American Century already has fees to prevent frequent redemptions on three other funds, said Beth Randolph Taylor, an American Century spokesperson. The American Century International Discovery Fund, a small cap fund, imposes a two percent redemption fee on shares held less than 180 days. And two rather aggressive funds, the American Century New Opportunities Fund and the American Century Veedot Fund, have even stricter limitations. Both charge investors a two percent redemption fee if funds are liquidated or exchanged within five years of purchase.

Although American Century does not have data to indicate how well redemption fees have worked, the firm believes they work very well on small cap funds, in a relatively illiquid investment environment, or for aggressive funds with inherent volatility, said Randolph Taylor.

The addition of redemption fees by several fund groups raises the question of whether fund advisers are using the fees to prevent assets from leaving because of disappointing performance. But that probably is not the case, especially in instances in which a complex adds the fee to only one or two of its funds, said Guillette of Cerulli. If fund advisers were trying to stop outflows, a redemption fee would be added to all funds in a complex, he said.

Although some fund advisers are adding redemption fees to discourage short-term trading in their mutual funds, most mutual funds do not have such fees.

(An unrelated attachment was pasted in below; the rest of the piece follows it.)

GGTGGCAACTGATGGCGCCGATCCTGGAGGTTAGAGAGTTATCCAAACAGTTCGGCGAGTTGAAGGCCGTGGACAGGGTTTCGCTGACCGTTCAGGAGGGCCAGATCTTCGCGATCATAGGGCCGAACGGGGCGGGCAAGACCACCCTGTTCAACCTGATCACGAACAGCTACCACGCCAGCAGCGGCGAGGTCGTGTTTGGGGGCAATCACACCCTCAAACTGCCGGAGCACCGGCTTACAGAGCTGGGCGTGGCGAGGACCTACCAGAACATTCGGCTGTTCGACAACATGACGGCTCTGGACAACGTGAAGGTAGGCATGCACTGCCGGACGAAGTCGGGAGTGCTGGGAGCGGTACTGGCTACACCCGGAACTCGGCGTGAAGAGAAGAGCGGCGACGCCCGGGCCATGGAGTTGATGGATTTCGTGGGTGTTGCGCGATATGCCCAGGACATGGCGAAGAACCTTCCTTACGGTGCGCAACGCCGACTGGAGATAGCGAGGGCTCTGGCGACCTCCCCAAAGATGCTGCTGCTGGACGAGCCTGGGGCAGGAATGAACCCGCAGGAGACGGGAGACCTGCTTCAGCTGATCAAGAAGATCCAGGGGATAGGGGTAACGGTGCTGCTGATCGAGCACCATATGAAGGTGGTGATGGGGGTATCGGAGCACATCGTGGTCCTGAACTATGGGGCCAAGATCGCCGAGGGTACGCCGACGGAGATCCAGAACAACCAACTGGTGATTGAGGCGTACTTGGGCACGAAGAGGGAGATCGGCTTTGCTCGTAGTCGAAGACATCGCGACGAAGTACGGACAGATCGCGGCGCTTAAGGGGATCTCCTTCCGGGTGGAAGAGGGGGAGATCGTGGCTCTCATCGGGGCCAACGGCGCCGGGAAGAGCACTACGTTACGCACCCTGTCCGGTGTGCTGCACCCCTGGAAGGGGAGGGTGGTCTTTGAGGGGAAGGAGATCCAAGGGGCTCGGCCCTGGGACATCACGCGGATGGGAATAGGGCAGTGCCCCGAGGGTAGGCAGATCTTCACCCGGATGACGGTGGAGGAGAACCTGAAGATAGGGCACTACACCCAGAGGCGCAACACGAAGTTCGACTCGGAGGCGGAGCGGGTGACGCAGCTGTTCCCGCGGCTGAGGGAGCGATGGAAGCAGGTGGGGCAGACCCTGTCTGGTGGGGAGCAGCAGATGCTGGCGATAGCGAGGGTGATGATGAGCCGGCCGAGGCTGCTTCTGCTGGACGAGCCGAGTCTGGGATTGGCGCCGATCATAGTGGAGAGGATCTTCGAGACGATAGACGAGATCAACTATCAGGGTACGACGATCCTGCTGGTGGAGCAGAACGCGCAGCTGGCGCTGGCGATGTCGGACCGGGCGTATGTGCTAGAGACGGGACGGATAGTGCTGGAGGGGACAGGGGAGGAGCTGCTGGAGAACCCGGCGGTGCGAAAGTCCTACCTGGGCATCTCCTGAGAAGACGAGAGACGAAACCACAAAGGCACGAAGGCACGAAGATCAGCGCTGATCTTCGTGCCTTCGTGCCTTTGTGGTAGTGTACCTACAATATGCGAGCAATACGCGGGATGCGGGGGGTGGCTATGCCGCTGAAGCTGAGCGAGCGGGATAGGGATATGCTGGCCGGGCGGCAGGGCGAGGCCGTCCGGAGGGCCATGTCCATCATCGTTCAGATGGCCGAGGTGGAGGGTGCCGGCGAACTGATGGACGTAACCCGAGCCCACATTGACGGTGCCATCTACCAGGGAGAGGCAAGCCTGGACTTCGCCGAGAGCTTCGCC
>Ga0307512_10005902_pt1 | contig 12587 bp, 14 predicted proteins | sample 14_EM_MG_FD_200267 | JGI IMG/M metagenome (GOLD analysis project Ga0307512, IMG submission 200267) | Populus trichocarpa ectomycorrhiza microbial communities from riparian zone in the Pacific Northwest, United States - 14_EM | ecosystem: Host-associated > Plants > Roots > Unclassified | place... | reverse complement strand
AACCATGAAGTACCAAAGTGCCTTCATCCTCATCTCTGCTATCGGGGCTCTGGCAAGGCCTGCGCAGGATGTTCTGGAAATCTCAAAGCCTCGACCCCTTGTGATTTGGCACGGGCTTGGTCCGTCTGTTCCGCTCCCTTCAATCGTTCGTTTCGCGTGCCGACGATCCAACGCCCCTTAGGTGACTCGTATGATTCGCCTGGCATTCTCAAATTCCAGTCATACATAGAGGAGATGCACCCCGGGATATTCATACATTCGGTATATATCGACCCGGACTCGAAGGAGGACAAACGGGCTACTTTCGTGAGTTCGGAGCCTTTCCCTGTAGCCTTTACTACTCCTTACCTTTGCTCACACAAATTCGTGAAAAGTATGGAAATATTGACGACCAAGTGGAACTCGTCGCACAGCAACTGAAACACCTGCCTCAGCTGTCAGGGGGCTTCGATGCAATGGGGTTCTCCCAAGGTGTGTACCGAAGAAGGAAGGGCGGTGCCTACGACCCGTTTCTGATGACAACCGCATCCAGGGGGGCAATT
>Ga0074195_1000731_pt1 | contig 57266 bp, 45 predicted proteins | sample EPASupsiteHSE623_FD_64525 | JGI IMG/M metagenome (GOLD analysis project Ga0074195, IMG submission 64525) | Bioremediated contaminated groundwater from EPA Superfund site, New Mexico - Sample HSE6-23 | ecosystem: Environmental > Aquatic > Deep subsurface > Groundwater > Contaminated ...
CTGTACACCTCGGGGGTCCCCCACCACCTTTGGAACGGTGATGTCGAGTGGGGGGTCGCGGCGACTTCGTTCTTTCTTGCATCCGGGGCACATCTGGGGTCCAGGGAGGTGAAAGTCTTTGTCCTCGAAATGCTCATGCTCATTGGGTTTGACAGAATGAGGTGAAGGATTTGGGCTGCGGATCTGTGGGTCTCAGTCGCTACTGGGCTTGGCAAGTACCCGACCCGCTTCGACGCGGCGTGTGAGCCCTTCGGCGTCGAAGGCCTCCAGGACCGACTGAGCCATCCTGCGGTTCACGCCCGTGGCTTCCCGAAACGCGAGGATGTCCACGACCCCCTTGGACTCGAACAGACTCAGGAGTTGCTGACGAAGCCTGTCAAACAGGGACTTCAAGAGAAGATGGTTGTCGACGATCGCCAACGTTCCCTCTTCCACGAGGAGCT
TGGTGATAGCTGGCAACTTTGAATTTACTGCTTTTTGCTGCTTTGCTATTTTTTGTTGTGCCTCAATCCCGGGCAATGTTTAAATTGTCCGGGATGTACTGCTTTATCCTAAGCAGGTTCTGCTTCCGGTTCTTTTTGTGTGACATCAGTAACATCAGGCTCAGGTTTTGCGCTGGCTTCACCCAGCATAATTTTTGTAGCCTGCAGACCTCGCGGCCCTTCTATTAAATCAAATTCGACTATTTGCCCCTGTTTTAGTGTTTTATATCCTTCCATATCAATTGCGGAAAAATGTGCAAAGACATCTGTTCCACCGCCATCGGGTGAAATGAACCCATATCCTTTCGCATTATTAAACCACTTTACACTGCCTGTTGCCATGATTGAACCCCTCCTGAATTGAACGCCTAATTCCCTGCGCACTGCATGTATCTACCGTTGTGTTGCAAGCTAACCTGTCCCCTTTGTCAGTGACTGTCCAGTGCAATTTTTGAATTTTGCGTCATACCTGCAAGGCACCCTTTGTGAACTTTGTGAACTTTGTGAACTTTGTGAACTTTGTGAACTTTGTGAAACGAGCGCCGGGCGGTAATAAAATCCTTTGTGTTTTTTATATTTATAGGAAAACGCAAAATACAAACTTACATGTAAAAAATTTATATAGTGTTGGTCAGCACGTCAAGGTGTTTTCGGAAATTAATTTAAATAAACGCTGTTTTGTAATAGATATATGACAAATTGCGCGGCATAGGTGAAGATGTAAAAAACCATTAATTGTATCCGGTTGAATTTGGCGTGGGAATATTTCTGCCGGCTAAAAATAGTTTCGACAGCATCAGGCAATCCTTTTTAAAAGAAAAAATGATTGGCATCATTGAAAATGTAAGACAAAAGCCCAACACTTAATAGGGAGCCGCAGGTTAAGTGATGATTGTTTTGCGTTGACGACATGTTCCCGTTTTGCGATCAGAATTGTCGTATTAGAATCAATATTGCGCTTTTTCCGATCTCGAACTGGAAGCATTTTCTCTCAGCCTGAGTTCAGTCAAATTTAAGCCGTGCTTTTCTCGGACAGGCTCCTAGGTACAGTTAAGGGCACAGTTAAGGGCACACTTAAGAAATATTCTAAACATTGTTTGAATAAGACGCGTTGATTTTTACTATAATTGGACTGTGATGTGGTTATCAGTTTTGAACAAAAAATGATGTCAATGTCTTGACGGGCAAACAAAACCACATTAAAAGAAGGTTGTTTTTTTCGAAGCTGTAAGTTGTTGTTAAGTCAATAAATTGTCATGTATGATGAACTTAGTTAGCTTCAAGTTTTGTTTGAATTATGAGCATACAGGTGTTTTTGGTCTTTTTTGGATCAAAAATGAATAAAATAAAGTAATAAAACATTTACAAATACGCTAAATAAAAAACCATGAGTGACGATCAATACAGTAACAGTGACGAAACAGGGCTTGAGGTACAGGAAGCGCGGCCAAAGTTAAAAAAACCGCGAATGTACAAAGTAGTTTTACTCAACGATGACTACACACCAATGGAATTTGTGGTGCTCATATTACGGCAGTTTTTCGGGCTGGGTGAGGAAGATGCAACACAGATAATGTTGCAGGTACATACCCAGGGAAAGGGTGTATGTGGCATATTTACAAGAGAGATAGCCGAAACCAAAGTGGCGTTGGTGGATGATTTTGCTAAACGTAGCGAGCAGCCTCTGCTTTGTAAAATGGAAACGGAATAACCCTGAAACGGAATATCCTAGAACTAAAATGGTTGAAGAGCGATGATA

Only 737 funds (including all share classes of funds) currently have the ability to charge investors a redemption fee, according to Morningstar. That figure represents 6.1 percent of all 12,100 publicly available mutual funds (including all share classes.)

While that fraction of funds has provisions for a redemption fee, not all funds actually impose the fees, said Morningstar.

The average redemption fee is 1.15 percent and the average holding period during which funds apply redemption fees is eight months, said Morningstar.

Many fund groups object to redemption fees. AIM Management of Houston, one such group, discourages market timing by limiting exchanges to 10 per year. The fund also has employees who survey frequent trades to spot market timers. Market timing brokers are asked to withdraw their assets, said Ira Cohen, vice president of operations for AIM Fund Services, the group's transfer agent. In the past 18 months, the group has eliminated $1.2 billion in hot money and it has no regrets, Cohen said.

Within the last few weeks, the fund adviser turned away one market timer who wanted to invest $200 million and consulted with AIM before doing so, said Cohen. AIM is also considering taking the extreme measure of terminating a selling group agreement with one New York brokerage firm which has 29 accounts that have already exceeded their 10 exchange limit so far this year, he said.

"We think we've been very, very successful in reducing the amount of market timing activity," Cohen. "We've taken a very aggressive approach without having to implement a systematic redemption fee."

AIM considered imposing redemption fees and saw several challenges, including the necessity of building new capabilities in its internal systems and in its service providers' operating systems, said Cohen.